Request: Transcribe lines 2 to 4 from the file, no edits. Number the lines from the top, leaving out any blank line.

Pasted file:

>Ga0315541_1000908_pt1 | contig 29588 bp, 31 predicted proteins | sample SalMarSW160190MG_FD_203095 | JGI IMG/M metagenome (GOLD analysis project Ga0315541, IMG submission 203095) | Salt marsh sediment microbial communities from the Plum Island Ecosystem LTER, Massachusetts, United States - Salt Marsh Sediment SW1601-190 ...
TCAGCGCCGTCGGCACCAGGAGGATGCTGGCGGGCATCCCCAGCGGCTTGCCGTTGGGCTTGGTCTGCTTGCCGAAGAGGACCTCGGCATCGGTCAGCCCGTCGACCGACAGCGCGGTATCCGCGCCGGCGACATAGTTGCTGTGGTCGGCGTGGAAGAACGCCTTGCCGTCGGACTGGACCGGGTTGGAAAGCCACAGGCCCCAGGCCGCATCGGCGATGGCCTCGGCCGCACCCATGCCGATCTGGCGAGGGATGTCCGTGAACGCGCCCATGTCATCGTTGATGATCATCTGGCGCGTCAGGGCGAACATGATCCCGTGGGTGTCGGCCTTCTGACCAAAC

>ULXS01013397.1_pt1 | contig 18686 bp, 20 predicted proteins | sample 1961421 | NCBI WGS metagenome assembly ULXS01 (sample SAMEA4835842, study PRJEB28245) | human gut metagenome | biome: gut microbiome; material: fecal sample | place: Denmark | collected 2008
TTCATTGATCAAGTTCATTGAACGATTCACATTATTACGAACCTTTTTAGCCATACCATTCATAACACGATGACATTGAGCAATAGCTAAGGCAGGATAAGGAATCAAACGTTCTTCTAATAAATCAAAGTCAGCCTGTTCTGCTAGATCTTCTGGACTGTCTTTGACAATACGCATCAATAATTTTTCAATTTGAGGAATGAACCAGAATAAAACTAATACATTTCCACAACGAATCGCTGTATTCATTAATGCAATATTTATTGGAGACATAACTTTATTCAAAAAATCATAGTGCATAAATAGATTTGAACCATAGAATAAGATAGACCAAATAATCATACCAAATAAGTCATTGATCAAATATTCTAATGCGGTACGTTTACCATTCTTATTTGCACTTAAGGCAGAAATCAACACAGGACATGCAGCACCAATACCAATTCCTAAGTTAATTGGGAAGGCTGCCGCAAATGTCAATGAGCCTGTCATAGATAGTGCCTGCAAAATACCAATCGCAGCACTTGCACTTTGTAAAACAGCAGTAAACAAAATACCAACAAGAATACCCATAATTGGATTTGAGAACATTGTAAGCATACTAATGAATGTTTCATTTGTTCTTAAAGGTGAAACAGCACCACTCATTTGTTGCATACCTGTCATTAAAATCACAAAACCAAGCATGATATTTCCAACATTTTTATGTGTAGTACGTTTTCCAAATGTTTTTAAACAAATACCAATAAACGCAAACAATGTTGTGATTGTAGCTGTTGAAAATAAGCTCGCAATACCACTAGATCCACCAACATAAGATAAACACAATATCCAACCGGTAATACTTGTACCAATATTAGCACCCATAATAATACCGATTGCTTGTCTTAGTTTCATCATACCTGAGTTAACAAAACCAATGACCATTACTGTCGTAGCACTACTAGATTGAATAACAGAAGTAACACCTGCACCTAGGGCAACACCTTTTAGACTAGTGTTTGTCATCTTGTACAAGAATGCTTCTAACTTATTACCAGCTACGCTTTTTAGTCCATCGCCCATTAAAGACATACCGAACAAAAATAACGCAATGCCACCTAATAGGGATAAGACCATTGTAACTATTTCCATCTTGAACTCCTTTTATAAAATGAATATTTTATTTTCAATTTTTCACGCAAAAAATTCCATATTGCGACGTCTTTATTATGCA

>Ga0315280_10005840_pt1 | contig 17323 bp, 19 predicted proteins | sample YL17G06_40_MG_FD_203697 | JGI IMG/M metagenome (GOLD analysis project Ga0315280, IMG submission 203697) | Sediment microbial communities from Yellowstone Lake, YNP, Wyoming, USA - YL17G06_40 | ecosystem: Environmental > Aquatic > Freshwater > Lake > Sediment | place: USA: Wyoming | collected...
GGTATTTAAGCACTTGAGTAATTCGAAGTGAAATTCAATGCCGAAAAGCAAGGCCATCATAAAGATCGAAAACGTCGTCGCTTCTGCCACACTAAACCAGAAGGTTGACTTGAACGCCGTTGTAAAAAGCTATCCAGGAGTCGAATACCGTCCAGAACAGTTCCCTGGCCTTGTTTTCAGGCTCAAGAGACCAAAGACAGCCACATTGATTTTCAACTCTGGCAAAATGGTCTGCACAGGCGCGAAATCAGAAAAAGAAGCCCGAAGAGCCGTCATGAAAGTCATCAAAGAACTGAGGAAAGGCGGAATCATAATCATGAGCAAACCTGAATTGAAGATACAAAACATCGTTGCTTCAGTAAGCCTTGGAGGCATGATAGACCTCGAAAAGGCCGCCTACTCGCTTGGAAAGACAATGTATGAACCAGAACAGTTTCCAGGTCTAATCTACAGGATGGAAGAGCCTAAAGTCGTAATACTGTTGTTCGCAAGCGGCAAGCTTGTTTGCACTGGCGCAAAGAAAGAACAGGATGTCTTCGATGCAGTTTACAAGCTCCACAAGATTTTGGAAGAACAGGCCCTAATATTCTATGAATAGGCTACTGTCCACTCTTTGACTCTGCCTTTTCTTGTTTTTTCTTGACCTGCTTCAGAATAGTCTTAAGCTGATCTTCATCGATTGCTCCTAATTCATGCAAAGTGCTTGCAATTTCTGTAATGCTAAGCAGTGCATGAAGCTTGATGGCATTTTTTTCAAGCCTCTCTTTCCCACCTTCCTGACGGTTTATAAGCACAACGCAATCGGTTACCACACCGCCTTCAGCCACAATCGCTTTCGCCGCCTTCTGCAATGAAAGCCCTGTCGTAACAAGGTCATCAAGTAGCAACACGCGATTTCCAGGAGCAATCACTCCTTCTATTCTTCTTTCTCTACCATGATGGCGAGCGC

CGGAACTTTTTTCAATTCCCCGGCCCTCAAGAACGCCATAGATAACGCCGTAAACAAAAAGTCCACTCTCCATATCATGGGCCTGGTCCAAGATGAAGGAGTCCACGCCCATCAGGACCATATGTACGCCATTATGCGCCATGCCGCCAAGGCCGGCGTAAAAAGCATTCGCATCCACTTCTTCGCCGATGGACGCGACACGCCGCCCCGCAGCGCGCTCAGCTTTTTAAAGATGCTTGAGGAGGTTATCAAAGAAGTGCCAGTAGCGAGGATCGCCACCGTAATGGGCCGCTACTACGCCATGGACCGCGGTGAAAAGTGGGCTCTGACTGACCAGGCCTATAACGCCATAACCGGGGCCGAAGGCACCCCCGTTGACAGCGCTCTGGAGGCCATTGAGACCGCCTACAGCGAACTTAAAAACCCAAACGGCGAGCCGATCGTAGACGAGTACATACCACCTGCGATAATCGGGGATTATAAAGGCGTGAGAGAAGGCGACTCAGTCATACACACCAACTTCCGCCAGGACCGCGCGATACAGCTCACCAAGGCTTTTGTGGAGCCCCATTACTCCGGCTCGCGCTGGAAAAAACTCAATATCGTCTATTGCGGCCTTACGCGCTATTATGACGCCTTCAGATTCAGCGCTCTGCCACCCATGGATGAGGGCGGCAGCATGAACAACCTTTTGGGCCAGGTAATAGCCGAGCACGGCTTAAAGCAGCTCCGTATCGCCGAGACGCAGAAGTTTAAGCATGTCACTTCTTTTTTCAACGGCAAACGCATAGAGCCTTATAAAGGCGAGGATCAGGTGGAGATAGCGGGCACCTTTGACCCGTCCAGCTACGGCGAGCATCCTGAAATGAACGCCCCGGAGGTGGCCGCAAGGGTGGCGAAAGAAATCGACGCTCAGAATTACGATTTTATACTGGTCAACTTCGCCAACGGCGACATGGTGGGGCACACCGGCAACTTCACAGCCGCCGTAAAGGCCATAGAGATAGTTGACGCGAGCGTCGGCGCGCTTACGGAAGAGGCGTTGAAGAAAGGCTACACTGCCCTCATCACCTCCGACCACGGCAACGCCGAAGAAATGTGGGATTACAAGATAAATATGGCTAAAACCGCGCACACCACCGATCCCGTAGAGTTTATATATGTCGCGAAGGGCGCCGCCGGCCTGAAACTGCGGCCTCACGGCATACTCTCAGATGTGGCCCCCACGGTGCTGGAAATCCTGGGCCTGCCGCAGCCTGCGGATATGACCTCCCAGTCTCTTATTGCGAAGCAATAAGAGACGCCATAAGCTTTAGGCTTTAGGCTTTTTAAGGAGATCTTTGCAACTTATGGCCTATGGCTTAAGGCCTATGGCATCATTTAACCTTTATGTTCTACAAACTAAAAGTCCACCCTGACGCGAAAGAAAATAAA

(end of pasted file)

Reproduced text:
TCAGCGCCGTCGGCACCAGGAGGATGCTGGCGGGCATCCCCAGCGGCTTGCCGTTGGGCTTGGTCTGCTTGCCGAAGAGGACCTCGGCATCGGTCAGCCCGTCGACCGACAGCGCGGTATCCGCGCCGGCGACATAGTTGCTGTGGTCGGCGTGGAAGAACGCCTTGCCGTCGGACTGGACCGGGTTGGAAAGCCACAGGCCCCAGGCCGCATCGGCGATGGCCTCGGCCGCACCCATGCCGATCTGGCGAGGGATGTCCGTGAACGCGCCCATGTCATCGTTGATGATCATCTGGCGCGTCAGGGCGAACATGATCCCGTGGGTGTCGGCCTTCTGACCAAAC

>ULXS01013397.1_pt1 | contig 18686 bp, 20 predicted proteins | sample 1961421 | NCBI WGS metagenome assembly ULXS01 (sample SAMEA4835842, study PRJEB28245) | human gut metagenome | biome: gut microbiome; material: fecal sample | place: Denmark | collected 2008
TTCATTGATCAAGTTCATTGAACGATTCACATTATTACGAACCTTTTTAGCCATACCATTCATAACACGATGACATTGAGCAATAGCTAAGGCAGGATAAGGAATCAAACGTTCTTCTAATAAATCAAAGTCAGCCTGTTCTGCTAGATCTTCTGGACTGTCTTTGACAATACGCATCAATAATTTTTCAATTTGAGGAATGAACCAGAATAAAACTAATACATTTCCACAACGAATCGCTGTATTCATTAATGCAATATTTATTGGAGACATAACTTTATTCAAAAAATCATAGTGCATAAATAGATTTGAACCATAGAATAAGATAGACCAAATAATCATACCAAATAAGTCATTGATCAAATATTCTAATGCGGTACGTTTACCATTCTTATTTGCACTTAAGGCAGAAATCAACACAGGACATGCAGCACCAATACCAATTCCTAAGTTAATTGGGAAGGCTGCCGCAAATGTCAATGAGCCTGTCATAGATAGTGCCTGCAAAATACCAATCGCAGCACTTGCACTTTGTAAAACAGCAGTAAACAAAATACCAACAAGAATACCCATAATTGGATTTGAGAACATTGTAAGCATACTAATGAATGTTTCATTTGTTCTTAAAGGTGAAACAGCACCACTCATTTGTTGCATACCTGTCATTAAAATCACAAAACCAAGCATGATATTTCCAACATTTTTATGTGTAGTACGTTTTCCAAATGTTTTTAAACAAATACCAATAAACGCAAACAATGTTGTGATTGTAGCTGTTGAAAATAAGCTCGCAATACCACTAGATCCACCAACATAAGATAAACACAATATCCAACCGGTAATACTTGTACCAATATTAGCACCCATAATAATACCGATTGCTTGTCTTAGTTTCATCATACCTGAGTTAACAAAACCAATGACCATTACTGTCGTAGCACTACTAGATTGAATAACAGAAGTAACACCTGCACCTAGGGCAACACCTTTTAGACTAGTGTTTGTCATCTTGTACAAGAATGCTTCTAACTTATTACCAGCTACGCTTTTTAGTCCATCGCCCATTAAAGACATACCGAACAAAAATAACGCAATGCCACCTAATAGGGATAAGACCATTGTAACTATTTCCATCTTGAACTCCTTTTATAAAATGAATATTTTATTTTCAATTTTTCACGCAAAAAATTCCATATTGCGACGTCTTTATTATGCA